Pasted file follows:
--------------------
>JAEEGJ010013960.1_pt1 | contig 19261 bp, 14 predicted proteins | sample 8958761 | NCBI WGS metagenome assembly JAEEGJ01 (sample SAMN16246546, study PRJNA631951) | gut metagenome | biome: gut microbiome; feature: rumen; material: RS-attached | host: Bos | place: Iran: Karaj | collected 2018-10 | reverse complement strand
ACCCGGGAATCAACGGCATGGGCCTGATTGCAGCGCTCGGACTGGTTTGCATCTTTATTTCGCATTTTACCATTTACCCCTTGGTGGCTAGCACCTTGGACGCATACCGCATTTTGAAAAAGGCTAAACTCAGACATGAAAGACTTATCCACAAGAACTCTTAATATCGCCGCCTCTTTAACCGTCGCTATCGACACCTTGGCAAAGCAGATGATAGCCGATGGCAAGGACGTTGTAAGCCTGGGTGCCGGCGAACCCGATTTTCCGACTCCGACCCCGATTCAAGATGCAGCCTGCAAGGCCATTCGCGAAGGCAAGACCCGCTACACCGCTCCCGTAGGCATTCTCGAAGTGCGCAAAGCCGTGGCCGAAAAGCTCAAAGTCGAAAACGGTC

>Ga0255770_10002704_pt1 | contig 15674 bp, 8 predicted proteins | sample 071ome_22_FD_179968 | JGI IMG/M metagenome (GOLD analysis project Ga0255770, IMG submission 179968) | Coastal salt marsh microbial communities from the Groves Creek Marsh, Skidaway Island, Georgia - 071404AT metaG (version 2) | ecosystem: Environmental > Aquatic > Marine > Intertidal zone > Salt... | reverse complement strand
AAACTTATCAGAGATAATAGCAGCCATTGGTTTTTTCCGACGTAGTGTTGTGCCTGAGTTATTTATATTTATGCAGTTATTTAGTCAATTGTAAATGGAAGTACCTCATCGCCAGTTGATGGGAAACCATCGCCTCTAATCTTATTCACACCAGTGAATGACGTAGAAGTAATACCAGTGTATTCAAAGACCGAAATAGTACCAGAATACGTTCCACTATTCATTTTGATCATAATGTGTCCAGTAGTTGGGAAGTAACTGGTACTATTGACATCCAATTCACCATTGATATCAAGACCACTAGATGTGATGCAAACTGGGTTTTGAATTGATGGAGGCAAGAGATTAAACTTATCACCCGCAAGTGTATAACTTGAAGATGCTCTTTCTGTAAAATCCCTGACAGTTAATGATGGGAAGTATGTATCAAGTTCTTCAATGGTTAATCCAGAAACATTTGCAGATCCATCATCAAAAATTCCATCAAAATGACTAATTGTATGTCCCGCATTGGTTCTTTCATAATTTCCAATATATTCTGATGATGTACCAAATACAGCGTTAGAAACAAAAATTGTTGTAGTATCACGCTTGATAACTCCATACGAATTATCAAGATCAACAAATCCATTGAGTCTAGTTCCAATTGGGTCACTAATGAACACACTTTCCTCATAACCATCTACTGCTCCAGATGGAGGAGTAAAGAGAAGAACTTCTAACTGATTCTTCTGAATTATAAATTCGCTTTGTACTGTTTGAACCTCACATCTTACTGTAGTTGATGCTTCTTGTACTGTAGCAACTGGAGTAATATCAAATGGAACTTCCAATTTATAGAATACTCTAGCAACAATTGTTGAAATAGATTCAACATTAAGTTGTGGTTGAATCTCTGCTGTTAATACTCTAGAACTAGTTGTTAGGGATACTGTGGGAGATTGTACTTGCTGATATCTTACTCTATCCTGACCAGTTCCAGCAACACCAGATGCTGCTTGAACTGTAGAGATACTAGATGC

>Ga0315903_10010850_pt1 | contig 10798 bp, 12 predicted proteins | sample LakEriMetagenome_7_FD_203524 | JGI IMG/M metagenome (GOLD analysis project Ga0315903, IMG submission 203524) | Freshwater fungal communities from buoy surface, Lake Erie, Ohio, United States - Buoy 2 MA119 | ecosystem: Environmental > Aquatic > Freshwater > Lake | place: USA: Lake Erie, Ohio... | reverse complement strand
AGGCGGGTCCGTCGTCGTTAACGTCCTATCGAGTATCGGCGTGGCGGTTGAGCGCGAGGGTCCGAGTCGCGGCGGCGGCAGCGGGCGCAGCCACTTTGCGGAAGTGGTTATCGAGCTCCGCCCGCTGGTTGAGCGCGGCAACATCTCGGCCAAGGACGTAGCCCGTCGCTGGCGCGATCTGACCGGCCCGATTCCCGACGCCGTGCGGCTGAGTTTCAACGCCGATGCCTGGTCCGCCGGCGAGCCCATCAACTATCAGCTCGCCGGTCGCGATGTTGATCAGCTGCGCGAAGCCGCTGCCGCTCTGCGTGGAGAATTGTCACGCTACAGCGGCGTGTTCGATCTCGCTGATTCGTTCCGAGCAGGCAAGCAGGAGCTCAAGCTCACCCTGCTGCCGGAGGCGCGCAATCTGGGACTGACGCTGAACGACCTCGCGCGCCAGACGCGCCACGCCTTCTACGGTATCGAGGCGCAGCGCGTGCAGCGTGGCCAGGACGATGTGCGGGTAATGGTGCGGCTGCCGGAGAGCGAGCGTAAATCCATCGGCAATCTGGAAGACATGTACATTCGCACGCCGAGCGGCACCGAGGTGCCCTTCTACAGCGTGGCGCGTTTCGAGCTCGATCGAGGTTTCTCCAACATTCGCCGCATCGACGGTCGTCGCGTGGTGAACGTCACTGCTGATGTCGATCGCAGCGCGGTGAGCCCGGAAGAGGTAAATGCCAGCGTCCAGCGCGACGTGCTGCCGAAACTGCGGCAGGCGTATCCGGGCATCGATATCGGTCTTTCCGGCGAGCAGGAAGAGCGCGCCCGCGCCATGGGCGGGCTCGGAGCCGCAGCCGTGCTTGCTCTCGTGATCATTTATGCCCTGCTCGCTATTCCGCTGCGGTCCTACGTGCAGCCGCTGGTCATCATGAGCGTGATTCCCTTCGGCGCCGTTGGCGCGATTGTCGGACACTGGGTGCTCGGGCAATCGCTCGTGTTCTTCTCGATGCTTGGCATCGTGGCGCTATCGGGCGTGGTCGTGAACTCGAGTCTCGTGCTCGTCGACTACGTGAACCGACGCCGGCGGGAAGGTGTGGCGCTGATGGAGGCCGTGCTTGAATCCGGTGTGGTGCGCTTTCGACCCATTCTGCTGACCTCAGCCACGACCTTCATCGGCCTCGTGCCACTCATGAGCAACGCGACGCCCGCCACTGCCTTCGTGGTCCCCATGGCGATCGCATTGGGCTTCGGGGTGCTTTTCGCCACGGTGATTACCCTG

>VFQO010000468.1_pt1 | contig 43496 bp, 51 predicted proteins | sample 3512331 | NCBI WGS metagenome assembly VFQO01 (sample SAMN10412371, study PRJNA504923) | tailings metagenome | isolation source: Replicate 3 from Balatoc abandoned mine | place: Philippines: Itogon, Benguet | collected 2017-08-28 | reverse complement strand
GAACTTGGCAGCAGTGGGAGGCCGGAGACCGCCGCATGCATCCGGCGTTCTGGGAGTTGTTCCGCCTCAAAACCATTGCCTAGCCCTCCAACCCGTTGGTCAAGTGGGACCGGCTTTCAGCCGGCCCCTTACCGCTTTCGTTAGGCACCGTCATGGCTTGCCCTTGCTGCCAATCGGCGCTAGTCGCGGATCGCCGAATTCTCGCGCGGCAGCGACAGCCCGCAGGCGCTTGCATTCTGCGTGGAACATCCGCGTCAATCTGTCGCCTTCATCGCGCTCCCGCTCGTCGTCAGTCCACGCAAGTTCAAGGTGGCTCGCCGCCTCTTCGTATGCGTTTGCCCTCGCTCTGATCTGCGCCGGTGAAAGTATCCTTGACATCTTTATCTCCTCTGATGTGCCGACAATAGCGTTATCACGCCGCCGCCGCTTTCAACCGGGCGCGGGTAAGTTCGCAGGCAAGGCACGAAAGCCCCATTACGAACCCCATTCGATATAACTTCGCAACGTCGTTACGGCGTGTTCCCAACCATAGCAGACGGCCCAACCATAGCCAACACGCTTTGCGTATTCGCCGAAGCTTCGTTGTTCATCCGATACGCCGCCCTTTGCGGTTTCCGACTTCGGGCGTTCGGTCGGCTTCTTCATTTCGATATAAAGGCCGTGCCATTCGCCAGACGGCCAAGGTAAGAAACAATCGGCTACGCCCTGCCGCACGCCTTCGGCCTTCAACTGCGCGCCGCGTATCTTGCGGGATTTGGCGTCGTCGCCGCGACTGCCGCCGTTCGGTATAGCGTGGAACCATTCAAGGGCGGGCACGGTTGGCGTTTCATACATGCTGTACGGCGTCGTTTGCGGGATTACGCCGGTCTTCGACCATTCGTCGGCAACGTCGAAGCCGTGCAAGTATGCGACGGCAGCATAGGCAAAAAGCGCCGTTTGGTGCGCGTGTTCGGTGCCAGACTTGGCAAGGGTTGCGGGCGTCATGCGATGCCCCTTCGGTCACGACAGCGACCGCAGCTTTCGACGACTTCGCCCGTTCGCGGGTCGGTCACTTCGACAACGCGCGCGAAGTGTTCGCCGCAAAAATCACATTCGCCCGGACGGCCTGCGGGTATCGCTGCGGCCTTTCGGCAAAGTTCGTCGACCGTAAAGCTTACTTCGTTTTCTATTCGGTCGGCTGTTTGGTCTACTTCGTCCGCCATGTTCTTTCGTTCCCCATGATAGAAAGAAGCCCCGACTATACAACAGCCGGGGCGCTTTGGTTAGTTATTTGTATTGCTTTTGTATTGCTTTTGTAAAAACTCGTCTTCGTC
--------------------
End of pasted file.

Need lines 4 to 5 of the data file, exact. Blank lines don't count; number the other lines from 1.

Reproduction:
AAACTTATCAGAGATAATAGCAGCCATTGGTTTTTTCCGACGTAGTGTTGTGCCTGAGTTATTTATATTTATGCAGTTATTTAGTCAATTGTAAATGGAAGTACCTCATCGCCAGTTGATGGGAAACCATCGCCTCTAATCTTATTCACACCAGTGAATGACGTAGAAGTAATACCAGTGTATTCAAAGACCGAAATAGTACCAGAATACGTTCCACTATTCATTTTGATCATAATGTGTCCAGTAGTTGGGAAGTAACTGGTACTATTGACATCCAATTCACCATTGATATCAAGACCACTAGATGTGATGCAAACTGGGTTTTGAATTGATGGAGGCAAGAGATTAAACTTATCACCCGCAAGTGTATAACTTGAAGATGCTCTTTCTGTAAAATCCCTGACAGTTAATGATGGGAAGTATGTATCAAGTTCTTCAATGGTTAATCCAGAAACATTTGCAGATCCATCATCAAAAATTCCATCAAAATGACTAATTGTATGTCCCGCATTGGTTCTTTCATAATTTCCAATATATTCTGATGATGTACCAAATACAGCGTTAGAAACAAAAATTGTTGTAGTATCACGCTTGATAACTCCATACGAATTATCAAGATCAACAAATCCATTGAGTCTAGTTCCAATTGGGTCACTAATGAACACACTTTCCTCATAACCATCTACTGCTCCAGATGGAGGAGTAAAGAGAAGAACTTCTAACTGATTCTTCTGAATTATAAATTCGCTTTGTACTGTTTGAACCTCACATCTTACTGTAGTTGATGCTTCTTGTACTGTAGCAACTGGAGTAATATCAAATGGAACTTCCAATTTATAGAATACTCTAGCAACAATTGTTGAAATAGATTCAACATTAAGTTGTGGTTGAATCTCTGCTGTTAATACTCTAGAACTAGTTGTTAGGGATACTGTGGGAGATTGTACTTGCTGATATCTTACTCTATCCTGACCAGTTCCAGCAACACCAGATGCTGCTTGAACTGTAGAGATACTAGATGC

>Ga0315903_10010850_pt1 | contig 10798 bp, 12 predicted proteins | sample LakEriMetagenome_7_FD_203524 | JGI IMG/M metagenome (GOLD analysis project Ga0315903, IMG submission 203524) | Freshwater fungal communities from buoy surface, Lake Erie, Ohio, United States - Buoy 2 MA119 | ecosystem: Environmental > Aquatic > Freshwater > Lake | place: USA: Lake Erie, Ohio... | reverse complement strand